"It is now my suggestion that many people may not want information, and that they will avoid using a system precisely because it gives them information.... Having information is painful and troublesome. We have all experienced this. If you have information, you must first read it, which is not always easy. You must then try to understand it.... Understanding the information may show that your work was wrong, or may show that your work was needless.... Thus not having and not using information can often lead to less trouble and pain than having and using it."

    Unfortunately, nobody pays much attention to Calvin Mooers these days. And yet, Mooers' Law only becomes more relevant with every advance of Moore's Law. Fast, cheap processors powered a personal computer revolution and enabled the information explosion we call the Internet. Half a million new libraries the size of the Library of Congress. That's how much new information we create in a year — 92% of it stored on magnetic media. It's time we shifted our focus from creating a wealth of information to addressing the ensuing poverty of attention.

    Because Moore's Law doesn't apply to the human brain. In fact, we haven't upgraded our wetware much in the past 50,000 years. Technology moves fast. Evolution moves slow. In recent years, the friction between these layers has given birth to usability, user experience and user-centered design. Make it simple. Make it easy. Don't make me think!

    Calvin Mooers reminds us that design of a useful information system requires a deep understanding of users and their social context. We cannot assume people will want our information, even if we know they need our information. Behind most failed web sites, intranets and interactive products lie misguided models of users and their information-seeking behavior. Users are complex. Users are social. And so is informaton.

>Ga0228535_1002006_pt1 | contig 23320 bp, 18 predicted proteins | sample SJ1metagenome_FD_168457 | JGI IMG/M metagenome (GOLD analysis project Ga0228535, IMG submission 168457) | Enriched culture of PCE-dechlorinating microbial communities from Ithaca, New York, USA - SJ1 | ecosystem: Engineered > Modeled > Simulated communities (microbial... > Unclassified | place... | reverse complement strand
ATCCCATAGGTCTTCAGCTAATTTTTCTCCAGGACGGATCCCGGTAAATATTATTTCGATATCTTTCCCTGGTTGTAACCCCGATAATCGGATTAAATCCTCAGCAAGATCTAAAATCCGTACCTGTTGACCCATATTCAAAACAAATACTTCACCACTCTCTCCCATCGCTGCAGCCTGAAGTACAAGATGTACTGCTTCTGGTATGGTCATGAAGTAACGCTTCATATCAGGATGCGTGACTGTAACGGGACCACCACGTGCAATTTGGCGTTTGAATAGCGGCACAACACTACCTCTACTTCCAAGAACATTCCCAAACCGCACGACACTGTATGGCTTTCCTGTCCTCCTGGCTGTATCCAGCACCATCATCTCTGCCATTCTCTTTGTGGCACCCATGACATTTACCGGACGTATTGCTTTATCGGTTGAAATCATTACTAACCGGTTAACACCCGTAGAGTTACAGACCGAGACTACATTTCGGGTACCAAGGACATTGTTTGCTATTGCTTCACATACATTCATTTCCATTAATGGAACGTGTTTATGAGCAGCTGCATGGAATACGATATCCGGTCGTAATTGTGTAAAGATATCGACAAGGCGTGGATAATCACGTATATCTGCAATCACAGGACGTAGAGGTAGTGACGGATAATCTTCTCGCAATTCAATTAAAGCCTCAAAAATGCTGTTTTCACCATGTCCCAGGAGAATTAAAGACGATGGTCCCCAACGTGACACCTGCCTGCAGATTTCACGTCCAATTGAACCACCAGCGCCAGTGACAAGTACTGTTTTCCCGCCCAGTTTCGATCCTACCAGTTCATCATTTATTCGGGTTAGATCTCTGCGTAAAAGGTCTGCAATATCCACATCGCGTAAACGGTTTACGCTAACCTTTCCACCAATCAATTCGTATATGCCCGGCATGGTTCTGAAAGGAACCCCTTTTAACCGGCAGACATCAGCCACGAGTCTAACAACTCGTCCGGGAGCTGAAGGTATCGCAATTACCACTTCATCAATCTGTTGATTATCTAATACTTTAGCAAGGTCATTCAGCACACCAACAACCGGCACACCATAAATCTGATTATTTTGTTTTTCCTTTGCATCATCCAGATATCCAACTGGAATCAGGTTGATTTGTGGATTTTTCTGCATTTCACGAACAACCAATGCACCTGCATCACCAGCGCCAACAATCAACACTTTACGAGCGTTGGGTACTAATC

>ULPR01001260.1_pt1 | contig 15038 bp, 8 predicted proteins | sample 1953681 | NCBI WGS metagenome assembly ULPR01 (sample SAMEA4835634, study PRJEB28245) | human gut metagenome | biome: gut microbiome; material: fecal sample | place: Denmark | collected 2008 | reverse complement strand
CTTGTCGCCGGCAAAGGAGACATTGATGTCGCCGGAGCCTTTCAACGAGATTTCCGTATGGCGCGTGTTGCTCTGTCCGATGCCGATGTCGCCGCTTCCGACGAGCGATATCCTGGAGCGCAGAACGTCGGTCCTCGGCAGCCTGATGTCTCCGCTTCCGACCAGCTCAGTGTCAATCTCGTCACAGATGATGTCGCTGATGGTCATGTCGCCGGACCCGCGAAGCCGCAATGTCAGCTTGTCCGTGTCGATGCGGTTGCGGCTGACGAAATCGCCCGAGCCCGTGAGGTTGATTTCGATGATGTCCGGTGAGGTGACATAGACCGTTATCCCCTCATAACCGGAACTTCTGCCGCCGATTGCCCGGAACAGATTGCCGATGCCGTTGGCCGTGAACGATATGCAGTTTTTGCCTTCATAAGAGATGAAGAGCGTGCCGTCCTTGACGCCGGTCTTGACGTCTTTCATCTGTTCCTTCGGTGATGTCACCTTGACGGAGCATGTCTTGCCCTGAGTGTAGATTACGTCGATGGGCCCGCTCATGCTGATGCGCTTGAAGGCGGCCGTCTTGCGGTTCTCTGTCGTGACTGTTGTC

You could find worse uses for $19.77 than getting your own copy of "Ambient Findability."

September 17, 2006 at 10:01 AM | Permalink | Comments (1) | TrackBack

Official bookofjoe™ Cutting Board


Designed by Mark Sanders and selected for the Museum of Modern Art's Collection.

"Chop foods on this multi-purpose cutting board and then fold it into a chute to transfer ingredients without spills."

Made of polypropylene and dishwasher-safe.

15.25"L x 8.75"W x 1.5"D.

Also available in White.


Quick and dirty bookofjoe alternative, developed out back in the skunk works in Milwaukee when I was a boy: use a paper plate for your cutting surface and get the same result.

Bonus: No board to wash when you're done slicing, dicing and julienning.

September 17, 2006 at 09:01 AM | Permalink | Comments (2) | TrackBack